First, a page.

This is a common question I receive. I am often asked this question by new clients that have just become landlords, those that are thinking about becoming a landlord, or real estate agents that want to give their clients some good information. They want a number that they can plug into their calculations so they make sure they are prepared for when the day comes for the next repair bill.
I always suggest that landlords budget between $50 - $100 per month for repairs and maintenance for a single family residence. If the house is older or has a pool, the costs may be much more than this. If the house is brand new and has no pool, the monthly cost may be closer to zero in the first couple years. However, sometimes even new houses may have repair items that arise that are not covered by the builder or other warranties. But it all depends on the age, condition and amenities of the house as to what to plug in for any specific property.
I just ran the numbers for the portfolio of properties that we manage to compute the average monthly cost for all the repairs and maintenance. It turns out that when we add all the repair and maintenance costs for all the properties and dived by the number of properties we manage, we come up with $77/month. This is consistent with the advice I have been giving for years.
In doing the research to find our average monthly repair and maintenance costs, I noticed that the three top repair and maintenance categories, in order from most money spent to least, was; 1. Handyman repairs, 2. Plumbing repairs, 3. Heating, Ventilation and Air Conditioning (HVAC) repairs. So what’s the take away? Well, if your client is planning to self-manage their rental property, these are the first three vendors I would recommend building a solid relationship with or doing some research to find the best one to fit their needs. We have consistently found really solid plumbing and HVAC companies to work with, but the handyman is probably the most challenging person to find. Over the years we have found some great handymen and work with our favorites to this day. But we have worked with many in the past that were “here today, gone tomorrow,” so beware.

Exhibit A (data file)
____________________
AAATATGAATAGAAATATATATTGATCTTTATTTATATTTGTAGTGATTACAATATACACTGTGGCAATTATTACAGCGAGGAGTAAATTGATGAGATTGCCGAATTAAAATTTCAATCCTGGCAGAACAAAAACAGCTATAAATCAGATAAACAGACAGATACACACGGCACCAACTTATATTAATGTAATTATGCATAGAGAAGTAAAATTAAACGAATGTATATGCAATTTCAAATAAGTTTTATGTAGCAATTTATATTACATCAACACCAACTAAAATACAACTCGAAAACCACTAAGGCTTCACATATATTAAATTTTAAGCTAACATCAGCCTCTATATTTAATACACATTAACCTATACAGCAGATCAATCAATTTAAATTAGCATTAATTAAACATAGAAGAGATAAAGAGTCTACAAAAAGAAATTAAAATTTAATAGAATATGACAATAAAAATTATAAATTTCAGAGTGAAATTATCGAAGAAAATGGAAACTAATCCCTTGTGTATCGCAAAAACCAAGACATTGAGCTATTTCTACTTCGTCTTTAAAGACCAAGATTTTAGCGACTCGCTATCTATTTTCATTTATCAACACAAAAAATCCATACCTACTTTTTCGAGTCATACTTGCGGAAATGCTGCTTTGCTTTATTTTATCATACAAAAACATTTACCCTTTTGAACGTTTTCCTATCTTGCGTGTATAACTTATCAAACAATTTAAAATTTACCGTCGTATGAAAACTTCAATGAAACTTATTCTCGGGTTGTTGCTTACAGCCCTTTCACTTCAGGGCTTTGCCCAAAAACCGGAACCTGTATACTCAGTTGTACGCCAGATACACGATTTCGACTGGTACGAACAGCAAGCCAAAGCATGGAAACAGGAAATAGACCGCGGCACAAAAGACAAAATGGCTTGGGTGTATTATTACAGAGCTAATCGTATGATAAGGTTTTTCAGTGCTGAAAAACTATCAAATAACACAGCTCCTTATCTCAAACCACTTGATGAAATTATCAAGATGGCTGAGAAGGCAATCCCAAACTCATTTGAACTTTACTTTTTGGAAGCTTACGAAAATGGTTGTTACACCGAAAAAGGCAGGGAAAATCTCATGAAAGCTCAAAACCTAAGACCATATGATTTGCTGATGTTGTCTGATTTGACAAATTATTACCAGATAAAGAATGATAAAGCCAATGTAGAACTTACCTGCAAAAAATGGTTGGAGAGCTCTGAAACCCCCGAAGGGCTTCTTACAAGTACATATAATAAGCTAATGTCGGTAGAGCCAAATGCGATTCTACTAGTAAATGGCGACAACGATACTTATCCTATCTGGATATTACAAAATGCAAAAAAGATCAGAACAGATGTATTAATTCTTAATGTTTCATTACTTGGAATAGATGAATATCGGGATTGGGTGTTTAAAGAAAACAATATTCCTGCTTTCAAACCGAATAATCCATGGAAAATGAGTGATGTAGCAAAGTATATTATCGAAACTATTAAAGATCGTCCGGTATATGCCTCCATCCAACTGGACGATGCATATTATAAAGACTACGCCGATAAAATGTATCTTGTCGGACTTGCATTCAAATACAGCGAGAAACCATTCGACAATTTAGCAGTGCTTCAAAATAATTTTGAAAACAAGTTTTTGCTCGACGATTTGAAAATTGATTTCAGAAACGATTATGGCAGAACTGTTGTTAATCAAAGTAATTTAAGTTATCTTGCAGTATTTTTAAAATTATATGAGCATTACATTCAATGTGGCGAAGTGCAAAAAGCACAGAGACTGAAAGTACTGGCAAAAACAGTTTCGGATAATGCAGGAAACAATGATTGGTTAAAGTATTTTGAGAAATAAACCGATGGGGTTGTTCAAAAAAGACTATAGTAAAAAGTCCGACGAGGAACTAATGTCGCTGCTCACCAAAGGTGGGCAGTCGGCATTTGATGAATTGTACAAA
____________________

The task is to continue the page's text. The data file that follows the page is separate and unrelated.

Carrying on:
“But what about home warranties?,” you ask. Many landlords believe that if they have a home warranty for their rental property, they can brush of their hands and be done worrying about maintenance, other than the service charge for each time a vendor is called out. Although home warranties can greatly offset maintenance and repair costs at times, there are situations when the home warranty does not cover the particular repair. So the landlord should avoid the false sense of security that they may get from having a home warranty. Also, when shopping for a home warranty, landlords should be sure they fully understand what is and isn’t covered. We had a situation in the past where the main reason the landlord purchased a home warranty was to cover the dated appliances that he thought could fail at any moment. Sure enough, several months after buying the home warranty policy, the tenant called to say the refrigerator stopped working. We called it into the landlord’s home warranty company, only to find out that landlord didn’t buy the added coverage that would have covered the appliances. He assumed they were covered in the basic policy, but they were not. Needless to say, that landlord was very upset when he realized he didn’t have the coverage he thought he did.
Hopefully, this insight will help you and your clients plan for impending repair and maintenance costs. The thing I know for sure, it’s not a matter of if, but when, the next repair will pop up.